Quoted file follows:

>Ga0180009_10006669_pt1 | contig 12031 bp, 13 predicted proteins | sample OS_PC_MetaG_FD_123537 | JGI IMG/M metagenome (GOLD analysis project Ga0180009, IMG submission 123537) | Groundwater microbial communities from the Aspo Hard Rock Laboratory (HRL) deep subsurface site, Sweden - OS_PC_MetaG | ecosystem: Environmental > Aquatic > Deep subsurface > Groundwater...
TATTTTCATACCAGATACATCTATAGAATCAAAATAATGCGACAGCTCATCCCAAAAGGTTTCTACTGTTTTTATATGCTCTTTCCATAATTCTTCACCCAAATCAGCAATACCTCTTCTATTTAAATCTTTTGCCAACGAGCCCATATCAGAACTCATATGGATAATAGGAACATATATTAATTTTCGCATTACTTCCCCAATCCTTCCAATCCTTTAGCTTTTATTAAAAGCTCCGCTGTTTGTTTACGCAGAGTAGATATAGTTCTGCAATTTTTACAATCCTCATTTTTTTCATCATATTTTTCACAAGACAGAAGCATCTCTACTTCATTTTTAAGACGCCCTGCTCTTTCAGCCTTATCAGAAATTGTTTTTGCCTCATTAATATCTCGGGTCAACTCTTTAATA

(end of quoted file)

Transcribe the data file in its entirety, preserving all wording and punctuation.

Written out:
>Ga0180009_10006669_pt1 | contig 12031 bp, 13 predicted proteins | sample OS_PC_MetaG_FD_123537 | JGI IMG/M metagenome (GOLD analysis project Ga0180009, IMG submission 123537) | Groundwater microbial communities from the Aspo Hard Rock Laboratory (HRL) deep subsurface site, Sweden - OS_PC_MetaG | ecosystem: Environmental > Aquatic > Deep subsurface > Groundwater...
TATTTTCATACCAGATACATCTATAGAATCAAAATAATGCGACAGCTCATCCCAAAAGGTTTCTACTGTTTTTATATGCTCTTTCCATAATTCTTCACCCAAATCAGCAATACCTCTTCTATTTAAATCTTTTGCCAACGAGCCCATATCAGAACTCATATGGATAATAGGAACATATATTAATTTTCGCATTACTTCCCCAATCCTTCCAATCCTTTAGCTTTTATTAAAAGCTCCGCTGTTTGTTTACGCAGAGTAGATATAGTTCTGCAATTTTTACAATCCTCATTTTTTTCATCATATTTTTCACAAGACAGAAGCATCTCTACTTCATTTTTAAGACGCCCTGCTCTTTCAGCCTTATCAGAAATTGTTTTTGCCTCATTAATATCTCGGGTCAACTCTTTAATA